Chronologically, my favourite "times" were the very beginning and the very end of a project. At the beginning, you're all excited about how well things are progressing and how great the possibilities are. Then there's a lull in the middle where it's as good as it's gonna get and you're down to relentless hard work. Then it's great when it's all over and all you have to worry about is polishing it up and getting ready to release it, etc. That's the home straight that you just stroll down. I never had any one job that I liked the best because I nibbled away at all of them in equal measure. I suppose making music was the most special because that only came around once per project. Somewhere in the middle I would set aside a weekend and just bang out a decent tune. The music was never a gradual process like the others. It was just a case of thinking, "this game will have a theme tune by tomorrow". Same thing with the logos. I would just sit down one morning and say, "this game will have a logo by dinner time". I suppose they were my favourite jobs - giving a game its identity. Coming up with the name that will be on everybody's lips in a few months time...

Will you ever return to game making (or something else!)?
Part of me is worried about burning bridges, because this is what I was destined to do and I've still got an instinct for it. I'm at the peak of my powers and I've got enough ideas to last a lifetime. Ideas that you'll never see anywhere else. The appetite from the public just isn't there though. For one reason or another, the world simply isn't receptive to what I do. And that really is a deal breaker because I can't dedicate my life to something when that's the case. Making these games single-handedly is too hard to do it for a niche audience. Deep down, my heart isn't in it anymore anyway. I don't even play games for fun anymore, so I've got no business making them for a living. It's this strange situation where I'm capable of doing something but can't bring myself to do it! It's like I've got a sports car in my garage that I don't like driving anymore...

Have you ever been offered a job in the mainstream games business?
Yeah, I've had the full range of opportunities. I've been offered jobs outright by small companies and I've been told by people within major companies that I should be aiming higher. It never works out in practice though. I may be a jack of all trades but I'm the master of none! I don't do any one job well enough to contribute to a team environment - with the possible exception of design, and even then I've got my own way of doing things. At the end of the day, everything that's special about my work is down to me doing it single-handedly. It's all or nothing. I either make games on my own or I don't make them at all. The only real route to the big time would be if a major publisher got behind my work, but that never worked out either. Whenever those opportunities came along, they either wanted to change too much about the games or they wanted to take advantage of me. They figure my work is worthless just because I'm an independent. The irony is that I've got the highest earning power the games industry has ever known! I may have sold 10 times fewer copies than the average game, but I made 10 times more per sale so it all balanced out. For better or worse, my brand of game development simply wasn't for sale. Nobody could afford to play me...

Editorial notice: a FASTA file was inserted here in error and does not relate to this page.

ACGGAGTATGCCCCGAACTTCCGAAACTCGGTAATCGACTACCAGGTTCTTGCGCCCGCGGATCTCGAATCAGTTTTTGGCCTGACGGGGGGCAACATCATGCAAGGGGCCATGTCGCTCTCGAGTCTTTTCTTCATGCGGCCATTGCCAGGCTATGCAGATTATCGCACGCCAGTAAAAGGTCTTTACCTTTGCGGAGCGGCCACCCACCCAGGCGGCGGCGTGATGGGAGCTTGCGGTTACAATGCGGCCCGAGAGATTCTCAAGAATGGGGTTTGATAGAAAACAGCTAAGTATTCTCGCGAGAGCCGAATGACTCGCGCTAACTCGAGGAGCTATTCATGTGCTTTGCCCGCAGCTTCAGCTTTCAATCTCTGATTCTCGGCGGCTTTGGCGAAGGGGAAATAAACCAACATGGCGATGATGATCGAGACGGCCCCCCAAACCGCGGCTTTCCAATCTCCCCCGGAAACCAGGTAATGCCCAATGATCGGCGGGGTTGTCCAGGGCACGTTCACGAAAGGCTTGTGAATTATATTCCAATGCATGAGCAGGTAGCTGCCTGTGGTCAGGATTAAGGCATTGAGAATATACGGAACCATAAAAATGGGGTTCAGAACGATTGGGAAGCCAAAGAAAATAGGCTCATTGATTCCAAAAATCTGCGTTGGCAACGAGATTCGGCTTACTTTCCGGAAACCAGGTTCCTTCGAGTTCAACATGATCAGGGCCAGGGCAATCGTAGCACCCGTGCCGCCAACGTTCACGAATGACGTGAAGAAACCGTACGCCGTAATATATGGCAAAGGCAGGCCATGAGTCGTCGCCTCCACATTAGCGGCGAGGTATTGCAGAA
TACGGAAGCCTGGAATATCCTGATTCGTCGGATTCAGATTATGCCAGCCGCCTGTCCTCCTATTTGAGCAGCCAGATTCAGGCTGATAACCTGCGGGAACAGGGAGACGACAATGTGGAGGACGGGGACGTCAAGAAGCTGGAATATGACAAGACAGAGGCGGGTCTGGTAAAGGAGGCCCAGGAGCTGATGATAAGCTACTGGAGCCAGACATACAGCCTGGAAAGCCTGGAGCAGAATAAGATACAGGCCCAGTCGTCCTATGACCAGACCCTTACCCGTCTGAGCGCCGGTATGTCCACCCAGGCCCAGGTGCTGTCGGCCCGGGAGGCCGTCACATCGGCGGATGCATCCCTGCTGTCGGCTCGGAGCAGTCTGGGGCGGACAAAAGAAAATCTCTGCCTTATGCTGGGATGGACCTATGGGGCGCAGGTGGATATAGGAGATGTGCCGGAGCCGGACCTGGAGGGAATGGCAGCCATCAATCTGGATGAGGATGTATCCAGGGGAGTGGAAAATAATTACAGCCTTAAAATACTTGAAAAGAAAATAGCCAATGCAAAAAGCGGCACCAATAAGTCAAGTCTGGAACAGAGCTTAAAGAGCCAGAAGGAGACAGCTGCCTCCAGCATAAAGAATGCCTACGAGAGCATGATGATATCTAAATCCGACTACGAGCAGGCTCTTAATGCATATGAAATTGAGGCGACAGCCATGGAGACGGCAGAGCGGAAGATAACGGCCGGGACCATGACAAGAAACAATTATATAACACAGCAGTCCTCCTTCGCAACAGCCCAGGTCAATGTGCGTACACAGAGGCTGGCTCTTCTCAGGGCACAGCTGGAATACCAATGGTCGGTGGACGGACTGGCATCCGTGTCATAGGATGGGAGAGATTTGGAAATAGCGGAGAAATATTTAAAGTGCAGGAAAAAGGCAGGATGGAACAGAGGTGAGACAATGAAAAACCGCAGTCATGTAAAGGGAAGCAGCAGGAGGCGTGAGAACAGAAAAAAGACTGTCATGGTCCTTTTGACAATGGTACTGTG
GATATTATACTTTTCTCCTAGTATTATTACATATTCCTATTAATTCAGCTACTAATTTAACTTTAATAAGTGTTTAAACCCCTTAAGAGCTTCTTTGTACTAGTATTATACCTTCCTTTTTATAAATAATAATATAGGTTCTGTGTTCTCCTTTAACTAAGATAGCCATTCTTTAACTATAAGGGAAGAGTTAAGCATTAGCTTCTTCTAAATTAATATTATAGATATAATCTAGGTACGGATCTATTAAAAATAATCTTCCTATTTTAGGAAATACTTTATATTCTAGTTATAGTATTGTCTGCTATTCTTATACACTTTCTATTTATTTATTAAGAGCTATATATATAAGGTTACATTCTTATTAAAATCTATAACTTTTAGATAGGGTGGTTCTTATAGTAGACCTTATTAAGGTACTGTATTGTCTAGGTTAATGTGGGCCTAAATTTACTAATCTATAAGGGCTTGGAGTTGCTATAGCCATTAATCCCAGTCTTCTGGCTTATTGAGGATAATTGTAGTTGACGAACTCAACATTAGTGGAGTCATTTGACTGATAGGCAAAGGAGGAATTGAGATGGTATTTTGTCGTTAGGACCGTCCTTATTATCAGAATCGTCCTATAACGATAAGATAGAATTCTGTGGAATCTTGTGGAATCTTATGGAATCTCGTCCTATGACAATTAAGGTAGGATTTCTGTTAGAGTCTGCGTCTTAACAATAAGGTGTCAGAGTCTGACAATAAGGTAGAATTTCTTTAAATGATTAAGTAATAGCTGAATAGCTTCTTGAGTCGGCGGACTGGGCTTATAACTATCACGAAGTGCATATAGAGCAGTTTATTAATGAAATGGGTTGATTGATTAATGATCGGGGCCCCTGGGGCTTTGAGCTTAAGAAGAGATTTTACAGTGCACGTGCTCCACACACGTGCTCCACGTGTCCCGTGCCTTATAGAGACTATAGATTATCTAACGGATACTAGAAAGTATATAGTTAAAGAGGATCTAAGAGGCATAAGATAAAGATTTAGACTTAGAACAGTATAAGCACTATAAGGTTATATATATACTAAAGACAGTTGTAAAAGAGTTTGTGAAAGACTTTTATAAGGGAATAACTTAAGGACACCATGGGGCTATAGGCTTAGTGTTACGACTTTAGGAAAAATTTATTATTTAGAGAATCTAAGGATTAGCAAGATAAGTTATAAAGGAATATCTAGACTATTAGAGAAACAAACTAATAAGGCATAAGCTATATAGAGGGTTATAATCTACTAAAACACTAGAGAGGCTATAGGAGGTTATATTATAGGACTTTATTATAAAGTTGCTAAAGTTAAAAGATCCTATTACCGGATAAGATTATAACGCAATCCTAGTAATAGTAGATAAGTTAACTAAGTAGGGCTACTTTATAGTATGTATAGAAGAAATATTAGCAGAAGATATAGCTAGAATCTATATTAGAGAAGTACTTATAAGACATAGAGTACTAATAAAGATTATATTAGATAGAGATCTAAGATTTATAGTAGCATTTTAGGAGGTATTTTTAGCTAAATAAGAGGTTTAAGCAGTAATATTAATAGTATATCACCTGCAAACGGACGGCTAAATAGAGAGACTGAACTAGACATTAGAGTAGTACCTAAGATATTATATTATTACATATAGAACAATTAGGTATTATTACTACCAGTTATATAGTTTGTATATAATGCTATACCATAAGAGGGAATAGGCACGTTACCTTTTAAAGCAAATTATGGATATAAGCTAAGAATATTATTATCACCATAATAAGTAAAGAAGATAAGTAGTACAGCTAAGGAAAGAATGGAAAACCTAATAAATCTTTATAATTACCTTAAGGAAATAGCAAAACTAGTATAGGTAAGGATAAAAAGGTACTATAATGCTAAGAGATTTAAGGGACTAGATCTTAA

Will you ever release the source code of your most successful games to the public?

No, the complete source code has to remain with me to protect my intellectual property rights and my business interests. Extracts of it are provided on some of the discs though, which gives you an insight into how I approach things. I doubt anybody else could make sense of it anyway!

As I read through the archives of MDickie.com, it seems that back in 2001 you saw development as more of a hobby (use of language and such). At what point (and why) did you start smartening up and being professional?
Yeah, all of this was a hobby that got out of hand! I was doing it for fun in the early years, and then by the time I finished university in 2003 I was at the point where I either did it for a living or I didn't do it at all. I started publishing my own games and the rest is history. You can get the full story on that, and many other issues raised in this interview, in the official book about my career which is available now at Amazon.com...